America's Founding Fathers Meet the Father of Psychoanalysis
Or, how I learned to stop worrying about Freud and love free association.
Posted June 21, 2016
Psychoanalyst Jill Gentile has a new book out called Feminine Law: Freud, Free Speech, and the Voice of Desire (Karnac, 2016). Feminine Law is so bold as to suggest that valuing free association, as Freud did, holds promise for the future of democracy. And valuing democracy, as the founding fathers did, holds promise for the future of desire.
Jill is on faculty at New York University’s Postdoctoral Program in Psychoanalysis. She is Corresponding Editor at Contemporary Psychoanalysis, and is on the editorial board of the International Journal of Psychoanalytic Self Psychology. Her clinical work has spanned child, adolescent, and adult populations, and she has worked in day, residential, and inpatient settings. Currently, she maintains an independent practice in psychotherapy and psychoanalysis in New York City and in Highland Park, NJ.
In May I attended a panel presentation in New York City at The Ferenczi Center at the New School, where Jill discussed Feminine Law. Her colleagues, both the feminists among them and those eager to declare psychoanalysis’s relevance to political life, seemed thrilled at the contributions the book represents.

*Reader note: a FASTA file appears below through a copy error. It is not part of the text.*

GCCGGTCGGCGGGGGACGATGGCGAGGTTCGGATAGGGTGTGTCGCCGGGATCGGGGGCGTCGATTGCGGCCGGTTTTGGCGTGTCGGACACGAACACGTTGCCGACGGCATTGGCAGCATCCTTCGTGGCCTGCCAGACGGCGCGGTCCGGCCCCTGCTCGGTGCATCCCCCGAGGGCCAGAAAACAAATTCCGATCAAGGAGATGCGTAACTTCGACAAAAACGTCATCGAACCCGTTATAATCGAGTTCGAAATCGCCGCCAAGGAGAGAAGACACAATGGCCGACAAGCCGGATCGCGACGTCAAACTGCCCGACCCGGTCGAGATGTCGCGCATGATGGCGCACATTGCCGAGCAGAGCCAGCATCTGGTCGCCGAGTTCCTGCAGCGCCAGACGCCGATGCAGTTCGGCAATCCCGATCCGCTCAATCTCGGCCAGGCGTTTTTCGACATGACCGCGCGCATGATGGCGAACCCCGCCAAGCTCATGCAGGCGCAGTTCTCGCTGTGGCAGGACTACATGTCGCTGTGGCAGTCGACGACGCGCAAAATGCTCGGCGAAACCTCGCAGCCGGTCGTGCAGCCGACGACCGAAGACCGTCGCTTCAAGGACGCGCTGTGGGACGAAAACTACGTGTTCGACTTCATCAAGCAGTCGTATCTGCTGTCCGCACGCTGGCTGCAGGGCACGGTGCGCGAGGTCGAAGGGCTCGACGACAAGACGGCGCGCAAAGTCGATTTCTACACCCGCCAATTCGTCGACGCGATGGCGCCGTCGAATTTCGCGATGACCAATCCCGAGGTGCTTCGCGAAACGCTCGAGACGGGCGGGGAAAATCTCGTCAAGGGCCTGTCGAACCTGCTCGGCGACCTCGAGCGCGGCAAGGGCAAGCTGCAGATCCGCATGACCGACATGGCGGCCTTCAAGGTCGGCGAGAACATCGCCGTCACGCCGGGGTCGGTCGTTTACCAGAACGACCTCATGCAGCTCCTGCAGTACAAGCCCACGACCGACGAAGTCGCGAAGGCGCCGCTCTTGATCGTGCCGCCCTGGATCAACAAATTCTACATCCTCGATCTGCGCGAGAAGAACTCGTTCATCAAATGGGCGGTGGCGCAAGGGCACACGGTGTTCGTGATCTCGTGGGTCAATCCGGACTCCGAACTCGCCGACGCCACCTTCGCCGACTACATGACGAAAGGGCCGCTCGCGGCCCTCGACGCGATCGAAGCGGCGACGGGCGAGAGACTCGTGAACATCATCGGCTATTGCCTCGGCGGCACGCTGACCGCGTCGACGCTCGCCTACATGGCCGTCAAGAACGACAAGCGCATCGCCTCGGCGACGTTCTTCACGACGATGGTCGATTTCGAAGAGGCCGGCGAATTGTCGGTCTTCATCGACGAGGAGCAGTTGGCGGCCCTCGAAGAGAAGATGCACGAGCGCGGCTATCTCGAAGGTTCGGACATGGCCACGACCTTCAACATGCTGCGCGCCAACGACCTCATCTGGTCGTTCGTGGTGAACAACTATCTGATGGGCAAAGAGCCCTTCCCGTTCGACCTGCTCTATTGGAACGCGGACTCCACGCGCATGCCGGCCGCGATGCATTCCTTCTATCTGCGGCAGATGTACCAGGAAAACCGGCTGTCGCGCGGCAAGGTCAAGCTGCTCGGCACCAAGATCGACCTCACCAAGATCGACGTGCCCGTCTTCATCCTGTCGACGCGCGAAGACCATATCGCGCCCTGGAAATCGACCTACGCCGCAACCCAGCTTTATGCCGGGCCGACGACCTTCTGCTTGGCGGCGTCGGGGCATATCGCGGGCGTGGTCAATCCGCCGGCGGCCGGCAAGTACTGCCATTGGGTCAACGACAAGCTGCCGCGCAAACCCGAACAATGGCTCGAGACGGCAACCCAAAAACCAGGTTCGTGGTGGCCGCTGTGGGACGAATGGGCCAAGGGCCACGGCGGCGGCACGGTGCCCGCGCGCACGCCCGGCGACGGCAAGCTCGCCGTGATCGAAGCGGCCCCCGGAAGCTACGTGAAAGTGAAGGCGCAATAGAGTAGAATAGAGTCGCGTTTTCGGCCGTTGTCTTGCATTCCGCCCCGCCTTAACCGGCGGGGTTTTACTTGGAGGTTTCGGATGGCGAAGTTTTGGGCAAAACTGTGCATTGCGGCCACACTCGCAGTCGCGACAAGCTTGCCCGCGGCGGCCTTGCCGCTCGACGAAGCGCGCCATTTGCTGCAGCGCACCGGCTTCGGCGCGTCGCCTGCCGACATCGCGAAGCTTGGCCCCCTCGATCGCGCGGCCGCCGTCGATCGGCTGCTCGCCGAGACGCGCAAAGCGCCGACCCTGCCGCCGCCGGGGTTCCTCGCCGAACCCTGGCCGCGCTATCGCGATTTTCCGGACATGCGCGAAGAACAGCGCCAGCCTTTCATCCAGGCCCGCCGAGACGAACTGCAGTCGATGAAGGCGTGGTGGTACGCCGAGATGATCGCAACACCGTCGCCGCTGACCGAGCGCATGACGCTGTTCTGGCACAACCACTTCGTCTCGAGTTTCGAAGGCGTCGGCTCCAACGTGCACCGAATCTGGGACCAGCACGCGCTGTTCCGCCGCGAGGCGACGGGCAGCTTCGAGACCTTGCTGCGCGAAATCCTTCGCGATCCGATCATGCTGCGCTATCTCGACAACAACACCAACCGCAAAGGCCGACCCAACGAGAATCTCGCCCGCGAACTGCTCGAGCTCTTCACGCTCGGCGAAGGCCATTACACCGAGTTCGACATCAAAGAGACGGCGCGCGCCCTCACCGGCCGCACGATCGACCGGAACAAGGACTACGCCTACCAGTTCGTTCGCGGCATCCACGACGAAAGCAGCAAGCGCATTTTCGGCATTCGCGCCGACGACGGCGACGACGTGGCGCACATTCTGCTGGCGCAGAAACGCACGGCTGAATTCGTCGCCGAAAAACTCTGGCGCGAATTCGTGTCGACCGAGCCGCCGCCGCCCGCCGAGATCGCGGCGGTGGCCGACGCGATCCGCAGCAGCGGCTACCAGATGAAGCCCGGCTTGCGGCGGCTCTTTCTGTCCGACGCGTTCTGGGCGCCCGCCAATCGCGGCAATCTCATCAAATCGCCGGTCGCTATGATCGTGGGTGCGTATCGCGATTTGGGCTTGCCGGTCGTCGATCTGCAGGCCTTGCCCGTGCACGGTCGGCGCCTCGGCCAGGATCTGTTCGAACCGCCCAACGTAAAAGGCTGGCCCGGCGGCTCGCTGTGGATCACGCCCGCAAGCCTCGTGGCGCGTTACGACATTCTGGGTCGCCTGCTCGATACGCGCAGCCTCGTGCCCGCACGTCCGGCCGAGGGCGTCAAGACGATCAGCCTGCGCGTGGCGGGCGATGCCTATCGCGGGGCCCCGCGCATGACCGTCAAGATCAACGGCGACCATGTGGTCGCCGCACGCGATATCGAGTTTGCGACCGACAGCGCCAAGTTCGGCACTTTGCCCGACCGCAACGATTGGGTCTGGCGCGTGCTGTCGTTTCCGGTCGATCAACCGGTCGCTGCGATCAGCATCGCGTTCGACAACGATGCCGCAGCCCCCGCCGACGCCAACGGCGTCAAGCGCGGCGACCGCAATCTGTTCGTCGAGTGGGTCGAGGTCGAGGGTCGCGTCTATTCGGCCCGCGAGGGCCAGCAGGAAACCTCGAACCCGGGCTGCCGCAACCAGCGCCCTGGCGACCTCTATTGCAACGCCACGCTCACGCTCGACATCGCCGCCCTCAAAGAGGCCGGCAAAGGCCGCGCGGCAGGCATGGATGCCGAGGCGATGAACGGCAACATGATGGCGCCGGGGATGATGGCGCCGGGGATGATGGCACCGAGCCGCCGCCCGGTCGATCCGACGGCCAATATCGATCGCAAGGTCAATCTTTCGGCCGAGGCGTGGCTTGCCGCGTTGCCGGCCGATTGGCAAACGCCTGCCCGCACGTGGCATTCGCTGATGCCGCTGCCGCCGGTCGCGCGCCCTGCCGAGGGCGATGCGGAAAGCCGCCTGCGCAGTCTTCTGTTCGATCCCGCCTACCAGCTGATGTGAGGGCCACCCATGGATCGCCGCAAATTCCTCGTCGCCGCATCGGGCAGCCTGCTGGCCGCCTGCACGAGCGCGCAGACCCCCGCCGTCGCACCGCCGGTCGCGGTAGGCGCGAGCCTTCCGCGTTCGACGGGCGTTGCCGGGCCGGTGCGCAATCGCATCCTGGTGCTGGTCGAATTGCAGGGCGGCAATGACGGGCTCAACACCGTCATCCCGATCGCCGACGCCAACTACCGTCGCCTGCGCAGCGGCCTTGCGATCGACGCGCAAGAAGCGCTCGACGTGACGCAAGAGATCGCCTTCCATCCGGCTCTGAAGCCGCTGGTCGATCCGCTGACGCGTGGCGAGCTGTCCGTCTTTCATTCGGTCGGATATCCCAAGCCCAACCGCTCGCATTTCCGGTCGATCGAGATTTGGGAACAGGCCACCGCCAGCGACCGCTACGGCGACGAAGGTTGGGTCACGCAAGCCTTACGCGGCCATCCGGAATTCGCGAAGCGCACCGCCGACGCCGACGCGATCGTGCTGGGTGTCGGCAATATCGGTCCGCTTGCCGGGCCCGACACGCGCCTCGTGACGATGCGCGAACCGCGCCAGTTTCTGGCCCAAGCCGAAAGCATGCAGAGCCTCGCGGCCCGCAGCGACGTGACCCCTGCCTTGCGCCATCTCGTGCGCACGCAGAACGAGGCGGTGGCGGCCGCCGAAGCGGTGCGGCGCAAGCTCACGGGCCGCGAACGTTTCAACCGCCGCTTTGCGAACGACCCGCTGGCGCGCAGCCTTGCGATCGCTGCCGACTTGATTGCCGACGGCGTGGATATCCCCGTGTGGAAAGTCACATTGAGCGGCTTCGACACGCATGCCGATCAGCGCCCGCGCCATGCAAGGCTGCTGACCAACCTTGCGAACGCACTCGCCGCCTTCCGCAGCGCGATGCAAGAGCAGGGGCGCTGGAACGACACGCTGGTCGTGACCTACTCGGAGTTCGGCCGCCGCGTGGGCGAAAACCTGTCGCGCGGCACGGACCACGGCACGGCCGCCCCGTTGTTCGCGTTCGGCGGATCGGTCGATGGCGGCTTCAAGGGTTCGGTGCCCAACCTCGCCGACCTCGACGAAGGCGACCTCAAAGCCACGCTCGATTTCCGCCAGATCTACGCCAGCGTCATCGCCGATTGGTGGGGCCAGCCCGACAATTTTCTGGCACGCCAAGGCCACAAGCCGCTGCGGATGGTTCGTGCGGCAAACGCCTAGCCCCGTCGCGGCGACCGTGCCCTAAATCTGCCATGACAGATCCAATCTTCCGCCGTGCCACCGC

It’s no small matter to weave Sigmund Freud and Alexander Hamilton together into one argument and to end it with a rousing nod to personal agency and independence for men and women equally—and with another nod to the vagina as a metaphor for a “space” where outlaw political and social ideas can vibrate into life. And so, as you'll see, when I interviewed Jill I started our discussion with my skeptical antennae held very high.
Jill, I have a bone to pick. Right up front (in your Preface, no less) you claim that “psychoanalysis is central to our political and cultural life” and that it “has much to contribute to a theory of democracy.” Now, I know that Freud considered psychoanalysis a science. But many would argue that psychoanalysis is now a marginalized science, at least in America, and that even the use of the term “science” in relation to psychoanalysis is stretching a point. If the intelligent lay person no longer pays much attention to psychoanalysis at all, how could its influence on democracy be central?